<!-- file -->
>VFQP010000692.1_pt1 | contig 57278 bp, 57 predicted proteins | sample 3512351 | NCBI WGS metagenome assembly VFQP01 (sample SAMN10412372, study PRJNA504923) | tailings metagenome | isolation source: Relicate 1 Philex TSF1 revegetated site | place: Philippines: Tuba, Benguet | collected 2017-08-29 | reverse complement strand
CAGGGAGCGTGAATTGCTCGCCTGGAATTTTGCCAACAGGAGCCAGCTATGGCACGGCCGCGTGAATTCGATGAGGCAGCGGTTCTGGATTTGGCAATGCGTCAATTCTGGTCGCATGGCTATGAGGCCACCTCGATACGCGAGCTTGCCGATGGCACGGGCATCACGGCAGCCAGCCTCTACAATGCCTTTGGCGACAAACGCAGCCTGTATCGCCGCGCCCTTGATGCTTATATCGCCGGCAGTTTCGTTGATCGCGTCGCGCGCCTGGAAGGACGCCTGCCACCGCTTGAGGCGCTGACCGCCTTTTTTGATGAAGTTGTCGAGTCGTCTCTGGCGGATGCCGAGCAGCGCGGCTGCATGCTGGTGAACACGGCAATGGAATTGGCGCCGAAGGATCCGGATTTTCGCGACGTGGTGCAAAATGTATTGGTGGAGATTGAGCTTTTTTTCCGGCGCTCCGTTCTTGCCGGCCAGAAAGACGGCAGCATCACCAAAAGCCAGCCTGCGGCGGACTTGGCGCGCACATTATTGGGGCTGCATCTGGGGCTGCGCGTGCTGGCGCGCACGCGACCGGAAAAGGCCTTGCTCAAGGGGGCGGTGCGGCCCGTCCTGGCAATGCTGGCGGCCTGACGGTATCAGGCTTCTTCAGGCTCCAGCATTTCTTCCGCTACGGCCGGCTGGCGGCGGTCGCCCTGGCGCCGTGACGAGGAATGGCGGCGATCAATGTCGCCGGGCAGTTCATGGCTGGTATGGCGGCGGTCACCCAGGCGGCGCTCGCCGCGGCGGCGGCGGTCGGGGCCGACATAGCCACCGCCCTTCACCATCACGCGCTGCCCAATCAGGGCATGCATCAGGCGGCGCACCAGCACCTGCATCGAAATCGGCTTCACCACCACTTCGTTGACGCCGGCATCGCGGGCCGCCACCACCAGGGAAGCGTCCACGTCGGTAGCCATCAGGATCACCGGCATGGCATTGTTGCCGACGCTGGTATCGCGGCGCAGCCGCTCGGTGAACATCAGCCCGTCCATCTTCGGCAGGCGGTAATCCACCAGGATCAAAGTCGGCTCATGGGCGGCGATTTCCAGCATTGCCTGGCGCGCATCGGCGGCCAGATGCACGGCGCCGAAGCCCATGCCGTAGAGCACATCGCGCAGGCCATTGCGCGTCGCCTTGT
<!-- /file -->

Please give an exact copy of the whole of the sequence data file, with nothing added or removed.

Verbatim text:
>VFQP010000692.1_pt1 | contig 57278 bp, 57 predicted proteins | sample 3512351 | NCBI WGS metagenome assembly VFQP01 (sample SAMN10412372, study PRJNA504923) | tailings metagenome | isolation source: Relicate 1 Philex TSF1 revegetated site | place: Philippines: Tuba, Benguet | collected 2017-08-29 | reverse complement strand
CAGGGAGCGTGAATTGCTCGCCTGGAATTTTGCCAACAGGAGCCAGCTATGGCACGGCCGCGTGAATTCGATGAGGCAGCGGTTCTGGATTTGGCAATGCGTCAATTCTGGTCGCATGGCTATGAGGCCACCTCGATACGCGAGCTTGCCGATGGCACGGGCATCACGGCAGCCAGCCTCTACAATGCCTTTGGCGACAAACGCAGCCTGTATCGCCGCGCCCTTGATGCTTATATCGCCGGCAGTTTCGTTGATCGCGTCGCGCGCCTGGAAGGACGCCTGCCACCGCTTGAGGCGCTGACCGCCTTTTTTGATGAAGTTGTCGAGTCGTCTCTGGCGGATGCCGAGCAGCGCGGCTGCATGCTGGTGAACACGGCAATGGAATTGGCGCCGAAGGATCCGGATTTTCGCGACGTGGTGCAAAATGTATTGGTGGAGATTGAGCTTTTTTTCCGGCGCTCCGTTCTTGCCGGCCAGAAAGACGGCAGCATCACCAAAAGCCAGCCTGCGGCGGACTTGGCGCGCACATTATTGGGGCTGCATCTGGGGCTGCGCGTGCTGGCGCGCACGCGACCGGAAAAGGCCTTGCTCAAGGGGGCGGTGCGGCCCGTCCTGGCAATGCTGGCGGCCTGACGGTATCAGGCTTCTTCAGGCTCCAGCATTTCTTCCGCTACGGCCGGCTGGCGGCGGTCGCCCTGGCGCCGTGACGAGGAATGGCGGCGATCAATGTCGCCGGGCAGTTCATGGCTGGTATGGCGGCGGTCACCCAGGCGGCGCTCGCCGCGGCGGCGGCGGTCGGGGCCGACATAGCCACCGCCCTTCACCATCACGCGCTGCCCAATCAGGGCATGCATCAGGCGGCGCACCAGCACCTGCATCGAAATCGGCTTCACCACCACTTCGTTGACGCCGGCATCGCGGGCCGCCACCACCAGGGAAGCGTCCACGTCGGTAGCCATCAGGATCACCGGCATGGCATTGTTGCCGACGCTGGTATCGCGGCGCAGCCGCTCGGTGAACATCAGCCCGTCCATCTTCGGCAGGCGGTAATCCACCAGGATCAAAGTCGGCTCATGGGCGGCGATTTCCAGCATTGCCTGGCGCGCATCGGCGGCCAGATGCACGGCGCCGAAGCCCATGCCGTAGAGCACATCGCGCAGGCCATTGCGCGTCGCCTTGT